Did anyone outside of New York City happen to catch this story about Baruch College? In the scope of international Internet policy it is a proverbial drop in the bucket. But for higher education information technology policy it is an important story. And a good step that administrators there made in how they handled a challenge that in the past has stymied administrators and angered students.
Here is the story in a nutshell. Some students come up with software program for course registration. They do not run it by anyone in IT or Student Services, but they also do not intend for it to be destruction or shy away from identification with it. Some of student founders authenticated openly to it. Nonetheless, the program places a considerable load burden on servers, and possibly on bandwidth, as it pings over a million times to maintain current status of courses and selections.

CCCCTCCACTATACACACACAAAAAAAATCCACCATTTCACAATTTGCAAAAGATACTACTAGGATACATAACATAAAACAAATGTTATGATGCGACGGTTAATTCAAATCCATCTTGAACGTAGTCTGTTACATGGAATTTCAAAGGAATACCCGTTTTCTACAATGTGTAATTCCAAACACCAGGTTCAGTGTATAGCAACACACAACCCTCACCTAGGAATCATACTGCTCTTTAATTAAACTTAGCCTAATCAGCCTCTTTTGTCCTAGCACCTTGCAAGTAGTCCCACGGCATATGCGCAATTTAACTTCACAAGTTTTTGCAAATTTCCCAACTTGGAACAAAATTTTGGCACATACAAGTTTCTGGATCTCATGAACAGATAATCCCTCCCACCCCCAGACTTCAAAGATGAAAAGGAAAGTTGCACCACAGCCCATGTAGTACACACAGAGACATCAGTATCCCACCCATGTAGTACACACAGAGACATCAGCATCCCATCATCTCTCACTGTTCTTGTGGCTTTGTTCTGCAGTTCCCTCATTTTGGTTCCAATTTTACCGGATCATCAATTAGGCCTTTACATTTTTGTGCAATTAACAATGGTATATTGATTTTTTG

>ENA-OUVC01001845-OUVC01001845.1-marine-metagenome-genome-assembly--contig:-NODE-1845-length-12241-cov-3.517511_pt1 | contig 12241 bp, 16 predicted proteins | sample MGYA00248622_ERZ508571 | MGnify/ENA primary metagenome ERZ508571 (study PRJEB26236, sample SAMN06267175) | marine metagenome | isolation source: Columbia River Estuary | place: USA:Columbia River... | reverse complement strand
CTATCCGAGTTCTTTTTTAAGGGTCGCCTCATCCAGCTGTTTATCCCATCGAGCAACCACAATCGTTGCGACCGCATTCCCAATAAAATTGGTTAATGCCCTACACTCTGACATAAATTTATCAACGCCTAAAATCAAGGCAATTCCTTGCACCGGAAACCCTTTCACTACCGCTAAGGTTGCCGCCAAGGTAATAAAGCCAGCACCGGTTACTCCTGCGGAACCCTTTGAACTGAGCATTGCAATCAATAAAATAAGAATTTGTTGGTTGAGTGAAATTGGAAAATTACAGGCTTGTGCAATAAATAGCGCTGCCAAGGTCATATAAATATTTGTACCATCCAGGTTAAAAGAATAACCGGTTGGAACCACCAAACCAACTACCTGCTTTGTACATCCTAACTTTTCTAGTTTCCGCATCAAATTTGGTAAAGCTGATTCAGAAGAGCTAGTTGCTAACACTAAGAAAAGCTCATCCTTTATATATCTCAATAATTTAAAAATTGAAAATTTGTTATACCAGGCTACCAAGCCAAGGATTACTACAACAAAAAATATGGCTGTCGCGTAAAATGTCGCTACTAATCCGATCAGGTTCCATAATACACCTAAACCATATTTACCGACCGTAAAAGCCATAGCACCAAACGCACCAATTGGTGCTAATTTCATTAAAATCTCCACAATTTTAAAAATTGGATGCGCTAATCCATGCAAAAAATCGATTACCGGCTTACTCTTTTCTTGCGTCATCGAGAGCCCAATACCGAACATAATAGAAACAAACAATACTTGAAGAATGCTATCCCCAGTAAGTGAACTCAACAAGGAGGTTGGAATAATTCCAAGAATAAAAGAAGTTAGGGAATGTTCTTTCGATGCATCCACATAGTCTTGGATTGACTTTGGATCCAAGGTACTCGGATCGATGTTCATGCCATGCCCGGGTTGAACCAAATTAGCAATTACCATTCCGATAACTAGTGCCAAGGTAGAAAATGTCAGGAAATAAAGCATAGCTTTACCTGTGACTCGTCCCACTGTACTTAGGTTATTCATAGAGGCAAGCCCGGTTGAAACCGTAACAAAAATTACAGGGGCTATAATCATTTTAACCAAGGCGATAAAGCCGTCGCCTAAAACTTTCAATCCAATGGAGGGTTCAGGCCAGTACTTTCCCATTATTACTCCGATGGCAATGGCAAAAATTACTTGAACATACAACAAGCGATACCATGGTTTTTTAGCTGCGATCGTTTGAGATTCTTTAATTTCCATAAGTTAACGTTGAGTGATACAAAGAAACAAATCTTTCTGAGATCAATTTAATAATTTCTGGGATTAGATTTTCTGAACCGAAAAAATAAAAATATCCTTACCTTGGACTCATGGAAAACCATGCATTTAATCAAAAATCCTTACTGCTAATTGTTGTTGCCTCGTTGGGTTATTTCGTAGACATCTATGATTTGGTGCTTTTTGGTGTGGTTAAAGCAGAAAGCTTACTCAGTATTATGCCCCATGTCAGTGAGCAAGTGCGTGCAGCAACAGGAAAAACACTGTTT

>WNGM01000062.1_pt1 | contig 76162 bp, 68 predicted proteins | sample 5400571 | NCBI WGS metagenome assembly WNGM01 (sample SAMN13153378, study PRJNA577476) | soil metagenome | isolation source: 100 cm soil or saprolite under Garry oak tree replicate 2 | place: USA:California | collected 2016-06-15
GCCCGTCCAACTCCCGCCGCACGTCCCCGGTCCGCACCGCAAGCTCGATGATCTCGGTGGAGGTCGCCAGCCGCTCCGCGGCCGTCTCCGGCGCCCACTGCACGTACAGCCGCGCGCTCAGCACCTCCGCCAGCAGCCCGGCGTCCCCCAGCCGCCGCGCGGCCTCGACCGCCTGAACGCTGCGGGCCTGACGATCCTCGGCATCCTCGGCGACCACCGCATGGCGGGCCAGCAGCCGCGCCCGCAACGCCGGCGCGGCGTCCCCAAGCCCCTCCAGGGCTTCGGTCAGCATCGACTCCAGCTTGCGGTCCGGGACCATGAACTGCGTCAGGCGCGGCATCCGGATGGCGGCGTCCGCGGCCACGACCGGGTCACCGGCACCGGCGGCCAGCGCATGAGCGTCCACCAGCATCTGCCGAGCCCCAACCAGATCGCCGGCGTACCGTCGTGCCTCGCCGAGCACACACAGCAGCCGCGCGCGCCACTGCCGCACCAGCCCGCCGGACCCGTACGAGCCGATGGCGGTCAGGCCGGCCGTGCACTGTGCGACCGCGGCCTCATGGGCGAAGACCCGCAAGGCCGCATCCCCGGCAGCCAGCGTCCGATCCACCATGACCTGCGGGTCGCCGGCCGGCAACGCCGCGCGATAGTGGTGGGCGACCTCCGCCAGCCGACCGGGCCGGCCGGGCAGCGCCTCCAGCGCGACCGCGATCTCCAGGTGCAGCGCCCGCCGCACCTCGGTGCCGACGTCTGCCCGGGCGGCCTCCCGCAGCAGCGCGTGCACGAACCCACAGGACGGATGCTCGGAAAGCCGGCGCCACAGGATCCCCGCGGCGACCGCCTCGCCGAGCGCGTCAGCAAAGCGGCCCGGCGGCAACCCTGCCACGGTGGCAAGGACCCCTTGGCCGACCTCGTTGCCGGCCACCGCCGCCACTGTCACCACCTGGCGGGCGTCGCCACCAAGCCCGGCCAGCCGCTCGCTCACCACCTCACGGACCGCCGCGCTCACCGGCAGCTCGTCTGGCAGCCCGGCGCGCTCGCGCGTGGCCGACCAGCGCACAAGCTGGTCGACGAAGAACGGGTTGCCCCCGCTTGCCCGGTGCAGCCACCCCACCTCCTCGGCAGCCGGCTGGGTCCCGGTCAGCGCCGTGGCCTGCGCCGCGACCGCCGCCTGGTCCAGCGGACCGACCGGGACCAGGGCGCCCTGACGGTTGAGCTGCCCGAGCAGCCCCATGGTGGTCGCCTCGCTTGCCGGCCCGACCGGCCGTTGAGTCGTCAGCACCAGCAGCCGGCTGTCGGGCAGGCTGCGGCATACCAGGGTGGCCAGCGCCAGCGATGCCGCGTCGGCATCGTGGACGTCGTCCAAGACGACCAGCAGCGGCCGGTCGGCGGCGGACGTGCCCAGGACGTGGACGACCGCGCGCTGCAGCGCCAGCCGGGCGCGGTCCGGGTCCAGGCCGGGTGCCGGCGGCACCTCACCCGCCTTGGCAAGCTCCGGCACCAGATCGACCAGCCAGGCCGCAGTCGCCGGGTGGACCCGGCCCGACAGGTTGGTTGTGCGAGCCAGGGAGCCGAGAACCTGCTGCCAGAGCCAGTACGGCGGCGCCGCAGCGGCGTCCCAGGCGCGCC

T professionals register the spike, investigate and administrators contact the students. But instead of reading them the riot act (in the form of Responsible Use Policy), it would appear as if they educate … each other! The students to whom we will give the benefit of the doubt may not have appreciated the adverse impact that the program would have on the servers and network. The administrators to whom we will give credit did not throw the book at them. Together they learned more about students' needs, the complexity of technological operation of a network and IT policy.
Students should be encouraged to innovate and know that when they come up with something to meet needs of the community there is an office or somewhere on campus to go to discuss it operationally first before deployment. Intention matters. Nefarious disruption of the network should be the cause for discipline, but innovation is of a different ilk. Providing students with an appropriate outlet results in a win-win innovative and educational environment, which, is, of course, what higher education should be all about!
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